Jury convicts Kentucky constables of violating rights

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LONDON, Ky. (AP) — A federal jury ruled that two Kentucky constables violated people's rights by illegally searching or detaining them and taking money or other property without going through the legal process.

Pulaski County constables Michael "Wally" Wallace and Gary E. Baldock were convicted Friday of conspiring to violate civil rights and one charge each of possessing methamphetamine with the intent to distribute it, the Lexington Herald-Leader reported.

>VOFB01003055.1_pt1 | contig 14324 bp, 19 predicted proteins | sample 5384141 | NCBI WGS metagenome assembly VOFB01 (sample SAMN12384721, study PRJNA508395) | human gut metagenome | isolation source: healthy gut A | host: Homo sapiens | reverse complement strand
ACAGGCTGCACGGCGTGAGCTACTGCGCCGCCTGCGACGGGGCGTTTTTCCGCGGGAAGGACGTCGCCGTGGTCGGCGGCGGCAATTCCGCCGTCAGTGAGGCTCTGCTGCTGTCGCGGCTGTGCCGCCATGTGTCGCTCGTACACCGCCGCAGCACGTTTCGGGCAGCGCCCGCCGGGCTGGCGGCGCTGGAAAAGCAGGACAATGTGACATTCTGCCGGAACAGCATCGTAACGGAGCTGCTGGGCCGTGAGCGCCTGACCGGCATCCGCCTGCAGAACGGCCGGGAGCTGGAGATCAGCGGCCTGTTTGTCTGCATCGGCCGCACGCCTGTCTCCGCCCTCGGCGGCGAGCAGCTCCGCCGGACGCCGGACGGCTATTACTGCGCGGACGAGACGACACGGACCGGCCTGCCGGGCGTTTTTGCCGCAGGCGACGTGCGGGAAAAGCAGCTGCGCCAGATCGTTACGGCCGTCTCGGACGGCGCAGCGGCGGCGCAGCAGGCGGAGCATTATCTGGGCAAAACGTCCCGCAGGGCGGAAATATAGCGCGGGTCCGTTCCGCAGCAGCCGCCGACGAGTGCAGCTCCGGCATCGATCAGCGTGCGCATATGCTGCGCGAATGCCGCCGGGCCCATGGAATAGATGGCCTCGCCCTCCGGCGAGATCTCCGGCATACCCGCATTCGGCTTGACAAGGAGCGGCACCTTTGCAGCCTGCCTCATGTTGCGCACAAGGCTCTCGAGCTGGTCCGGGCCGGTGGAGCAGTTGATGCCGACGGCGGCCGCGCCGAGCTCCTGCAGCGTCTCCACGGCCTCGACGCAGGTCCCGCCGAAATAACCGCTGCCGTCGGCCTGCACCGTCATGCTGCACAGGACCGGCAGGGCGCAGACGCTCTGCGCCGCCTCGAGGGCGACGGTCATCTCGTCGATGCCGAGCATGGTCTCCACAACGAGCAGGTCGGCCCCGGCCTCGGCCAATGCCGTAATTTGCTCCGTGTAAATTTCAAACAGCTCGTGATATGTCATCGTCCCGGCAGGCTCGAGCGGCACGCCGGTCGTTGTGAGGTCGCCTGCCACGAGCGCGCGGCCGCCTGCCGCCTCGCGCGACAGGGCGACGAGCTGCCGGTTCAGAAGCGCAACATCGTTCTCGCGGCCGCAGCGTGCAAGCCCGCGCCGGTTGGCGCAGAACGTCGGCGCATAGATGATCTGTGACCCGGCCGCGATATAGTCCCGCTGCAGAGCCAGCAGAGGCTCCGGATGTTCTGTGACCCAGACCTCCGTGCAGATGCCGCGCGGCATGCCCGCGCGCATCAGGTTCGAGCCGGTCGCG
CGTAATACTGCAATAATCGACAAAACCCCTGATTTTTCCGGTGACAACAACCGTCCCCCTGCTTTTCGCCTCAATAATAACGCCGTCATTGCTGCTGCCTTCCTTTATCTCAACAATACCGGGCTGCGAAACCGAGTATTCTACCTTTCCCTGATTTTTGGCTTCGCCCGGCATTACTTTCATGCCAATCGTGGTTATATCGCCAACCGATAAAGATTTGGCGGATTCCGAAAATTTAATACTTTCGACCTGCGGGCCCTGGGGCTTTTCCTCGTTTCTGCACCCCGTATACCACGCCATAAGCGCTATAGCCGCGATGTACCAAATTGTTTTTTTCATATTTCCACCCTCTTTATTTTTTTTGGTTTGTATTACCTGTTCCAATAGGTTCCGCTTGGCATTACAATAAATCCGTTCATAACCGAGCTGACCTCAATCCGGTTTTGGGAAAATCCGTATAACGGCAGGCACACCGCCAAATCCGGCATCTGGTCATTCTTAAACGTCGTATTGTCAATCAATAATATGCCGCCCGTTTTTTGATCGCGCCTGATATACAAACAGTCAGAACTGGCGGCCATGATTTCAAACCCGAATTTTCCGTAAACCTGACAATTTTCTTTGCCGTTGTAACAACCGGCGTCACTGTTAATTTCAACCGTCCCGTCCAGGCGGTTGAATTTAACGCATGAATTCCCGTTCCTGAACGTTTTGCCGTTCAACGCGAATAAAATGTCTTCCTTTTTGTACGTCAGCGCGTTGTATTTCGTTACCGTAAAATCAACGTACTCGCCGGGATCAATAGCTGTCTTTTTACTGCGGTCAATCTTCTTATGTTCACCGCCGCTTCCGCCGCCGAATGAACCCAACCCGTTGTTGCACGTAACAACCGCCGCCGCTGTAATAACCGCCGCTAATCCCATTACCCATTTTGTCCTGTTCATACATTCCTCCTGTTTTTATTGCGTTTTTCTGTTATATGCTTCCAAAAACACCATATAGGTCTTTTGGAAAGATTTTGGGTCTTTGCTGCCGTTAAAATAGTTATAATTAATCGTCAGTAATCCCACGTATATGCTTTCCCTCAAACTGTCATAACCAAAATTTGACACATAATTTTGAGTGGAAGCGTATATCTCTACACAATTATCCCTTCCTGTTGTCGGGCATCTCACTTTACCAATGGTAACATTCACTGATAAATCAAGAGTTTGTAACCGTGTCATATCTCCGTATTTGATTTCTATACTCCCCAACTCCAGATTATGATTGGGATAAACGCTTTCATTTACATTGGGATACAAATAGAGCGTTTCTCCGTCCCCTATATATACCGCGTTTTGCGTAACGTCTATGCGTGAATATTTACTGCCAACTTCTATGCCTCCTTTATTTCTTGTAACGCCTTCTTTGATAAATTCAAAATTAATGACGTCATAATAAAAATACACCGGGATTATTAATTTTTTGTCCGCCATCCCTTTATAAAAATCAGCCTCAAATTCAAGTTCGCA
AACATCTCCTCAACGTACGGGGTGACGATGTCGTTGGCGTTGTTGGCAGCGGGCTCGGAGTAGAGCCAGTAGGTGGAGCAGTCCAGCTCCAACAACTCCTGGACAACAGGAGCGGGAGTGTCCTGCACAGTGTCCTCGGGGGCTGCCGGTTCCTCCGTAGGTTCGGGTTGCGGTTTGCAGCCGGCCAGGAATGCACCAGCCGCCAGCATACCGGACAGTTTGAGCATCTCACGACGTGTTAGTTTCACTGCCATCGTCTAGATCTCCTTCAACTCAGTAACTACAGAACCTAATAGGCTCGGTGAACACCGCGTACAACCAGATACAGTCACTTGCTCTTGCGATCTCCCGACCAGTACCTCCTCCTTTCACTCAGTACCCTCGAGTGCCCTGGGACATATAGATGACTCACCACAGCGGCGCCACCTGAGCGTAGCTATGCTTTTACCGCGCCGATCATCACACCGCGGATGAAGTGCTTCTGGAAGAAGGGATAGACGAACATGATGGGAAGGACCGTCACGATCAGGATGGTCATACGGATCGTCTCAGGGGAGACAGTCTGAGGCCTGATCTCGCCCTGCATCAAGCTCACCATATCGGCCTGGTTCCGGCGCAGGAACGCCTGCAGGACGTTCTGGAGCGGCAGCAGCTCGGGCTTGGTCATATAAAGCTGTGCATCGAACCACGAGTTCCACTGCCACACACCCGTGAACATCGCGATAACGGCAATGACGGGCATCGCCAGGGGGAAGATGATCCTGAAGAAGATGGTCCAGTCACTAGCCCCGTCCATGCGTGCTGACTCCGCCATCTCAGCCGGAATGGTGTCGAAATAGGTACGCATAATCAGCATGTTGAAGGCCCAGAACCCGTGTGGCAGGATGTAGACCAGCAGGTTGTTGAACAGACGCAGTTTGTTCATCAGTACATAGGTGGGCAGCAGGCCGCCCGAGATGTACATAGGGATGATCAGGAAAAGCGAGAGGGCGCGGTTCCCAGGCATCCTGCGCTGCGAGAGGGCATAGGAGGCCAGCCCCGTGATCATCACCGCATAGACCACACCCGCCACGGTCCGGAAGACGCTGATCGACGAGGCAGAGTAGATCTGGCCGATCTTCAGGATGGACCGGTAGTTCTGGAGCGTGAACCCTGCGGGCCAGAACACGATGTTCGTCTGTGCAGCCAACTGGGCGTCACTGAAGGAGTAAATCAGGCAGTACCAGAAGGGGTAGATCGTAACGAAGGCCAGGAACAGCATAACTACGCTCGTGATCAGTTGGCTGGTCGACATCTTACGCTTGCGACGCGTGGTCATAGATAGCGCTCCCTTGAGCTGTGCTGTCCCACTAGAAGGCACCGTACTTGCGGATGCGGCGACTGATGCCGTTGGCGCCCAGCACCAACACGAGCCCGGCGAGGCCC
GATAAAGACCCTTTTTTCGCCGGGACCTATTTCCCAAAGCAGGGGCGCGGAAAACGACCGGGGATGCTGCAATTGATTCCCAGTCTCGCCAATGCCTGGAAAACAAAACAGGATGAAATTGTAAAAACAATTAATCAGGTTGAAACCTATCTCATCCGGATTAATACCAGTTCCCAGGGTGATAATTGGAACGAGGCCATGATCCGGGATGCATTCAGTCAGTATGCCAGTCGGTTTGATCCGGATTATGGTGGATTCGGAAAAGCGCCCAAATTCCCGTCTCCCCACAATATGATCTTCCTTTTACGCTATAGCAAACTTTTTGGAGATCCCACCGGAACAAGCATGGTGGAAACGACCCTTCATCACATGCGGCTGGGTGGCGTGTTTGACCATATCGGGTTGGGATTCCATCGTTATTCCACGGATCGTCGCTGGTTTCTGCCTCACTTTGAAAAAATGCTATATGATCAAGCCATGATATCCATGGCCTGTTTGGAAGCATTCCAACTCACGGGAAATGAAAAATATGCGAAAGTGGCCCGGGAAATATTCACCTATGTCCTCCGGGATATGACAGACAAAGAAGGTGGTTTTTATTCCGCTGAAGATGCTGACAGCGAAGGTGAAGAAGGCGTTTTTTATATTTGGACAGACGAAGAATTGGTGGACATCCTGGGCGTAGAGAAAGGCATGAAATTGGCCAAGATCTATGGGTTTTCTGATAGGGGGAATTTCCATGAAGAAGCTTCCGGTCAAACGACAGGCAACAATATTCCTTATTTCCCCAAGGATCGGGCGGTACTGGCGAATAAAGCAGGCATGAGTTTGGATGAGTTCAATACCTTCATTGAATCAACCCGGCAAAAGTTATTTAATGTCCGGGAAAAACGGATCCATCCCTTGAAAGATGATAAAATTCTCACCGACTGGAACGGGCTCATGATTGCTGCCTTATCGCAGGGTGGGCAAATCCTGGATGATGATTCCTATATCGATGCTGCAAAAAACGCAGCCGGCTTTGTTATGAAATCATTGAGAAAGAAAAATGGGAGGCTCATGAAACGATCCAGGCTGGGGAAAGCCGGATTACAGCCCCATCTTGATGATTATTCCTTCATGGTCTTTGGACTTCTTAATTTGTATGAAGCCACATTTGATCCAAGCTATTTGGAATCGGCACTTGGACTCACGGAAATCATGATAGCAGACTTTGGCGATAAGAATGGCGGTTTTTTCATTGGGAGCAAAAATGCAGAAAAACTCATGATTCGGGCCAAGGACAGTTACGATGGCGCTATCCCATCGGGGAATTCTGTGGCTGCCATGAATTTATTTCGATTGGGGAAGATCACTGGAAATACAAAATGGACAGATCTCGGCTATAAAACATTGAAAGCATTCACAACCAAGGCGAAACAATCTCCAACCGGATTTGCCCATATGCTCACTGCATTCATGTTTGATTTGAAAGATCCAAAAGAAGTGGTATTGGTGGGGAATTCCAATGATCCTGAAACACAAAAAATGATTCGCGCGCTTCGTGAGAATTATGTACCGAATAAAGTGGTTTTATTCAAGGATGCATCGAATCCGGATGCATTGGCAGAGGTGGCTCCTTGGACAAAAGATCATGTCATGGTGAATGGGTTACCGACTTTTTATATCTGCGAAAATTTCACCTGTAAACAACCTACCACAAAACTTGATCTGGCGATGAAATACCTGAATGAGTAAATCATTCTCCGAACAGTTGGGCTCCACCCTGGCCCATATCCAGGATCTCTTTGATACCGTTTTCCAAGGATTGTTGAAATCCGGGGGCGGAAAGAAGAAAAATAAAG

FBI agents found 5.9 grams of meth at Wallace's house when they arrested him and half a gram of meth in the trunk of Baldock's cruiser.

Federal authorities didn't argue the two sold drugs, but rather that they kept drugs to plant them on people to make bogus arrests.

The drug charge carries a potential maximum sentence of 20 years in prison.

One witness testified Wallace and Baldock took part in setting her up on a bogus drunken-driving arrest, and two others testified about allegations Wallace planted evidence on them

Kentucky constables are elected and have full police powers. Some do little police work, but Wallace was prolific, with dozens of drug cases pending when he was arrested.

Wallace upped his profile with Facebook posts about arrests.

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